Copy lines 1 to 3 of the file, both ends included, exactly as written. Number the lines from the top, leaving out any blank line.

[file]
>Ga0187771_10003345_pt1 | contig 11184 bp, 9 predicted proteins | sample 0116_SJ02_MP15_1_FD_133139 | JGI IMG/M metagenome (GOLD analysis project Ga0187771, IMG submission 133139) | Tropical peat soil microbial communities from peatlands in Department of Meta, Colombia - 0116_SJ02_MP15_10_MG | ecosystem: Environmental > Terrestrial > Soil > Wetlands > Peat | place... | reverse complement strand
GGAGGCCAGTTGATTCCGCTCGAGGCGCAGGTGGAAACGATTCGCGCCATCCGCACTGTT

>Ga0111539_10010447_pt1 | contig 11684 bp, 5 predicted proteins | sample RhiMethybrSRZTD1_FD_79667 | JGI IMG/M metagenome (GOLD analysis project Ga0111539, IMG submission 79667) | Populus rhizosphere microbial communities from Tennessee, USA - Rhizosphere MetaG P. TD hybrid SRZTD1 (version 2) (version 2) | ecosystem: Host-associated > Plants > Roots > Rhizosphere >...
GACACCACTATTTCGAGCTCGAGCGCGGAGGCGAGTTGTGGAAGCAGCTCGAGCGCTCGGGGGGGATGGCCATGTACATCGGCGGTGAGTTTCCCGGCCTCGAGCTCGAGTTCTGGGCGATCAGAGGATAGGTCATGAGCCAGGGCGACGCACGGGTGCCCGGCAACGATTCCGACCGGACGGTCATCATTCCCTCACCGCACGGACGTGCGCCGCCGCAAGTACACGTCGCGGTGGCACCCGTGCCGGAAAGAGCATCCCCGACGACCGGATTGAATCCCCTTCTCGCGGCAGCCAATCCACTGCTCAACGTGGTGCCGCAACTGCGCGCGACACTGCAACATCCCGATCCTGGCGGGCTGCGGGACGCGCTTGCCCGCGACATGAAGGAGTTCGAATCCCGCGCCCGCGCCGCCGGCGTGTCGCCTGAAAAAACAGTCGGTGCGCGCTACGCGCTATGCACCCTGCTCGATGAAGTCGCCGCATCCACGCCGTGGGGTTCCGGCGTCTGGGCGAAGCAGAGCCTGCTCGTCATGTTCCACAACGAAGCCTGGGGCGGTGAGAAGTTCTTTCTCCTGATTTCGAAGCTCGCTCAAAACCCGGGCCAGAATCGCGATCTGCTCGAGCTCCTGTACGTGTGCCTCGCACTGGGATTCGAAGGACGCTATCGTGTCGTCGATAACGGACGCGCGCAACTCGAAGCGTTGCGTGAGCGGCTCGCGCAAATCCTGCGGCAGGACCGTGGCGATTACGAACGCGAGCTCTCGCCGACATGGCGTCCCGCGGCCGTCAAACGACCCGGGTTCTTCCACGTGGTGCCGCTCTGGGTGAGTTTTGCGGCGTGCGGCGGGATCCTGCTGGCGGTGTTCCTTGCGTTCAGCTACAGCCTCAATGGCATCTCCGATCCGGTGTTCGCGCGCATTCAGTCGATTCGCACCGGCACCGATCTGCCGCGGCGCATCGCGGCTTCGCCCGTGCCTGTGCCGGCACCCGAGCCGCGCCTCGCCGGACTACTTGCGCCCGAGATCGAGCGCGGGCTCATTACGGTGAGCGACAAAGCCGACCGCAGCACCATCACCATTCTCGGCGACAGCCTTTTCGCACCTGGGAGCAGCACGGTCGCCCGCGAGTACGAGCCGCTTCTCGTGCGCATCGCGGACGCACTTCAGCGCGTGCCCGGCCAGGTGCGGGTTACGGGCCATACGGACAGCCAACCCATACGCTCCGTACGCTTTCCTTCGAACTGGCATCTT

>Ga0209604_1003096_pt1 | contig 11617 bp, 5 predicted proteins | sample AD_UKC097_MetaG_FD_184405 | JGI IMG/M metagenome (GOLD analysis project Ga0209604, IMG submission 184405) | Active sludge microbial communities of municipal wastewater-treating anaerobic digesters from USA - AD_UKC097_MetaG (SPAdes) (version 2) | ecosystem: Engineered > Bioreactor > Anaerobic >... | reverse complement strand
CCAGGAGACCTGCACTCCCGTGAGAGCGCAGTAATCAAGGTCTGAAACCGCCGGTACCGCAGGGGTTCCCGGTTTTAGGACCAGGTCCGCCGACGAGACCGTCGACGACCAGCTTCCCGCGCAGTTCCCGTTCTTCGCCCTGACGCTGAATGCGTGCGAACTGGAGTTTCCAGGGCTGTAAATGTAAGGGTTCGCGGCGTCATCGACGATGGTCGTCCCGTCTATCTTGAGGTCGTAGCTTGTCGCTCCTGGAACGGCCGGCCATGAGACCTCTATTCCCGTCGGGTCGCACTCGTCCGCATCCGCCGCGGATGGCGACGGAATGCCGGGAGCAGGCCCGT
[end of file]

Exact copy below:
>Ga0187771_10003345_pt1 | contig 11184 bp, 9 predicted proteins | sample 0116_SJ02_MP15_1_FD_133139 | JGI IMG/M metagenome (GOLD analysis project Ga0187771, IMG submission 133139) | Tropical peat soil microbial communities from peatlands in Department of Meta, Colombia - 0116_SJ02_MP15_10_MG | ecosystem: Environmental > Terrestrial > Soil > Wetlands > Peat | place... | reverse complement strand
GGAGGCCAGTTGATTCCGCTCGAGGCGCAGGTGGAAACGATTCGCGCCATCCGCACTGTT

>Ga0111539_10010447_pt1 | contig 11684 bp, 5 predicted proteins | sample RhiMethybrSRZTD1_FD_79667 | JGI IMG/M metagenome (GOLD analysis project Ga0111539, IMG submission 79667) | Populus rhizosphere microbial communities from Tennessee, USA - Rhizosphere MetaG P. TD hybrid SRZTD1 (version 2) (version 2) | ecosystem: Host-associated > Plants > Roots > Rhizosphere >...